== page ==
The Iran-Iraq War of 1980-88 remains a bit of a mystery in the West. The nearly decade long conflict is thought to be the longest sustained conventional war of the 20th century, and yet knowledge of it outside of the region is fairly limited. However, the events that bookend the war – the 1979 Iranian Revolution and the 1990 Gulf War – have provided ample fodder for Hollywood over the years (from Argo to Jarhead), but it’s unlikely you’ll ever see a movie set against the backdrop of the Iran-Iraq War come from a major US studio.
Thankfully there’s Babak Anvari’s Under the Shadow to fill that void – a film that no Hollywood studio would ever make. Set during the War of the Cities – a period in which civilian populations on both sides of the Iran-Iraq border were targeted by air bombardment – the film centers on a Shideh (Narges Rashidi), a young mother who opts to stay in Tehran with her daughter Dorsa (Avin Manshadi) during the worst of the shelling. After a missile strikes their apartment complex and kills a neighbour, Dorsa comes down with a fever and begins to behave erratically, convinced there is a presence in the house. With her husband (Bobby Naderi) away serving as a doctor on the frontline and her neighbours steadily leaving the city for safety, Shideh soon find herself alone with Dorsa in their apartment, haunted by a malevolent force.
Borrowing heavily from both the Hollywood horror tradition and Islamic folklore, Anvari’s film is a truly scary horror story and one that consistently defies convention. Comparisons are sure to be made to other claustrophobic horror flicks like The Shining and The Babadook, but part of what makes Under the Shadow so unique is its wartime backdrop. The spectre of death that hangs over the city is nearly as frightening as the actual spectre – or Djinn – that has attached itself to the family. The movie offers some insight into what civilian life in Tehran must have been like during the war, but it also paints a portrait of isolation and oppression in post-revolution Iran. Rashidi and Manshadi are both fantastic, whether under duress from airstrikes or the marauding spirits that come with them, they are a believable family unit experiencing unbelievable events.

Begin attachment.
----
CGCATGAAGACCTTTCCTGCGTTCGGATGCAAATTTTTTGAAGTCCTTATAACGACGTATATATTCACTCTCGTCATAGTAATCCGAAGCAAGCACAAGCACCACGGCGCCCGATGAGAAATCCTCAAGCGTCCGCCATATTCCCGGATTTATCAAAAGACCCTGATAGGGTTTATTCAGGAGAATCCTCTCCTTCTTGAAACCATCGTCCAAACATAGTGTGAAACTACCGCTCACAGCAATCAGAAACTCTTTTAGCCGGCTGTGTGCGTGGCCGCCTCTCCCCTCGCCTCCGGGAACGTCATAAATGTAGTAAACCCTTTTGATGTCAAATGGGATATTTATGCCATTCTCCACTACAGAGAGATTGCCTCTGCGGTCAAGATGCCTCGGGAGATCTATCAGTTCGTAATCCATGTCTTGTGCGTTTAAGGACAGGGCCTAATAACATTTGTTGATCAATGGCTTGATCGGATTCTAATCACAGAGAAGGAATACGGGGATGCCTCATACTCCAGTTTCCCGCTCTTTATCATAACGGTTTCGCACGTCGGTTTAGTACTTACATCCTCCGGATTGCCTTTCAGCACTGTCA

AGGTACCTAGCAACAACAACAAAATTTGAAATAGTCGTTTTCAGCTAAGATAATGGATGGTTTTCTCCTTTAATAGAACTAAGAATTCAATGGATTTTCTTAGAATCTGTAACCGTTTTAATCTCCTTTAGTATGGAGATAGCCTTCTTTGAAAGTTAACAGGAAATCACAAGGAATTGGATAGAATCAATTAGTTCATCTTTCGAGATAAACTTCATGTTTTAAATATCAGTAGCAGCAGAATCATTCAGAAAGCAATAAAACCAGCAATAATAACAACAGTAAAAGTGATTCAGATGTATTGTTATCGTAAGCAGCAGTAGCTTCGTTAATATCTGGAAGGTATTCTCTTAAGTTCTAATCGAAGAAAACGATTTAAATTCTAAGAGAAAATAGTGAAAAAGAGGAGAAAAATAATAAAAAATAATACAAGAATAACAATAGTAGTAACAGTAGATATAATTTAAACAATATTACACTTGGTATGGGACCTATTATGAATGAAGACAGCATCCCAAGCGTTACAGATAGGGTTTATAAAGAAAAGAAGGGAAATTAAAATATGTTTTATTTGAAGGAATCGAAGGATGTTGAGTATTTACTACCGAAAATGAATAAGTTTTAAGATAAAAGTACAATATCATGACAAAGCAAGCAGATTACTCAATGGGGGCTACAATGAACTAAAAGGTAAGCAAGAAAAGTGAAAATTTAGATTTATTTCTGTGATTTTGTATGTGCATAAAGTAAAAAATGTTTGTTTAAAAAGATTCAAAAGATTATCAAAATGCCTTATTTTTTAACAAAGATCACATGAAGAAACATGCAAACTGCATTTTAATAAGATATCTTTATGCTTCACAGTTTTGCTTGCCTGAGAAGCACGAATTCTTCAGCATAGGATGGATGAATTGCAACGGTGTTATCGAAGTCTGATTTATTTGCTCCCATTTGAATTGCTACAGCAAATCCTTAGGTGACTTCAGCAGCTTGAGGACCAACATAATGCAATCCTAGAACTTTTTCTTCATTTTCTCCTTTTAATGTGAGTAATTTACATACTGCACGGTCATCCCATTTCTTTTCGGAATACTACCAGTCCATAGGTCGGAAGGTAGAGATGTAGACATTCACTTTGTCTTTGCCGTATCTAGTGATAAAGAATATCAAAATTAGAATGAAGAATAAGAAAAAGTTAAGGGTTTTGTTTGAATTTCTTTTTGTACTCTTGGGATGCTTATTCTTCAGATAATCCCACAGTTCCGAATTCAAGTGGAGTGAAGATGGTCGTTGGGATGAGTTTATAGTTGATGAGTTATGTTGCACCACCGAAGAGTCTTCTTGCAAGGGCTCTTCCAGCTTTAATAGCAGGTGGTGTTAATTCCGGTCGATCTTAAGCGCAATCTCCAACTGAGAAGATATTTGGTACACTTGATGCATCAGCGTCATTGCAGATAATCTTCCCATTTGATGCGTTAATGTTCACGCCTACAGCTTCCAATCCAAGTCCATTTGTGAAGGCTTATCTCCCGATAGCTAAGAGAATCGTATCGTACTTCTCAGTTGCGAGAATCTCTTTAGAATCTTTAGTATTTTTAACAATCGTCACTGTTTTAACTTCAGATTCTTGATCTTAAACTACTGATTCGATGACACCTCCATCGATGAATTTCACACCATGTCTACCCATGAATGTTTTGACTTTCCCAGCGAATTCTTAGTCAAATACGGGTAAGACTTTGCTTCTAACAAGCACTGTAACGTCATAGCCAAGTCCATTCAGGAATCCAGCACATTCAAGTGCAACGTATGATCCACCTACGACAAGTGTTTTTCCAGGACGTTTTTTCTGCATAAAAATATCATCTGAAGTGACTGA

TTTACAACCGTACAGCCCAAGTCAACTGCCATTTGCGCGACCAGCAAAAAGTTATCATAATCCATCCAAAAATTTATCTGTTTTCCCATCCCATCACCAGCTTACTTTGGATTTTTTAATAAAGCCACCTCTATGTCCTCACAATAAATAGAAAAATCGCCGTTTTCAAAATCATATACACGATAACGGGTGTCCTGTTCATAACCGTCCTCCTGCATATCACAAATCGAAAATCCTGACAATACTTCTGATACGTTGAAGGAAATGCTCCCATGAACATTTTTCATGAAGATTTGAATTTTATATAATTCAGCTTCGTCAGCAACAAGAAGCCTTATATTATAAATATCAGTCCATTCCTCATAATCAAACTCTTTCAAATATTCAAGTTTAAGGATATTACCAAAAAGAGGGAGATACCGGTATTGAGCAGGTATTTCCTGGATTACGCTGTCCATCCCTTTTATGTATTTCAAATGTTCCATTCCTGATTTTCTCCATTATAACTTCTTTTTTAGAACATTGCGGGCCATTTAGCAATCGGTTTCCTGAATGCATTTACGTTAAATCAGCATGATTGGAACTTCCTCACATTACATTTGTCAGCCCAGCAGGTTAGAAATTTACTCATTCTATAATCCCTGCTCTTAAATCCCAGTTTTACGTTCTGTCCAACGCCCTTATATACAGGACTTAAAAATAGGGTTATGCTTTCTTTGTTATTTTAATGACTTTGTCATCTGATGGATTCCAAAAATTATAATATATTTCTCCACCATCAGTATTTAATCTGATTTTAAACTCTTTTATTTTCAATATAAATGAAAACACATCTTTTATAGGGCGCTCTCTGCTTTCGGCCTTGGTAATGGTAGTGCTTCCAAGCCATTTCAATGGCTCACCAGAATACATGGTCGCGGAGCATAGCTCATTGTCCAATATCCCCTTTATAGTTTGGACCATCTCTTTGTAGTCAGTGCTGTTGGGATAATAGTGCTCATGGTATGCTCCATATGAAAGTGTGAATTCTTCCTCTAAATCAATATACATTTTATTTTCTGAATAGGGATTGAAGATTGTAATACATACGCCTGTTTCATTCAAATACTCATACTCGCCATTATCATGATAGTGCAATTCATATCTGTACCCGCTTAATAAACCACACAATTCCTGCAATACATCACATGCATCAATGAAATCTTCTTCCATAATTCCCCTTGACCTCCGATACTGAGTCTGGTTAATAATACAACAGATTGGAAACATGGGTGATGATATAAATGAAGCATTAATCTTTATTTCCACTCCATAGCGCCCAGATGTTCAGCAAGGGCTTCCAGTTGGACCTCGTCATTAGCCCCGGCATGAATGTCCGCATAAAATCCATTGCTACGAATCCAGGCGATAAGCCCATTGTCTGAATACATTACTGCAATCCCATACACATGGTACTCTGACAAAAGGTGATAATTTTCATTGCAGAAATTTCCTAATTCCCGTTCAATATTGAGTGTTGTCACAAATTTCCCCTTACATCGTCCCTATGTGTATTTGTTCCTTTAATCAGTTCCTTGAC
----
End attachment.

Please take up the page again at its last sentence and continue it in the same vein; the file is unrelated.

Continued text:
Under the Shadow‘s true strengths are those supernatural elements. The film has an ability to ratchet up a feeling of tension and dread, and then deliver on that in a way that never feels cliche. There are real shocks here – even for the most jaded horror fans who think they can see every jump scare coming – not to mention some imagery that is bound to haunt your nightmares for weeks. Music and sound design are always critical in a horror movie, so special mention must be made of Gavin Cullen and Will McGillivray’s affecting score, which helps give the film a truly eerie and oppressive mood.
Often when a genre film hits in the way that Under the Shadow has – earning rave reviews and enthusiastic audience buzz at film festivals – critics are quick to herald its director as a “visionary” or “a new voice in terror” or some other trailer-worthy designation, but that sells this movie and its filmmaker short. Under the Shadow is a spectacular first feature – horror or otherwise – it’s a debut that has me incredibly excited about whatever Anvari chooses to do next.
Under the Shadow screens at the 2016 Toronto After Dark Film Festival on Friday, October 14 at Midnight @ Scotiabank Theatre.
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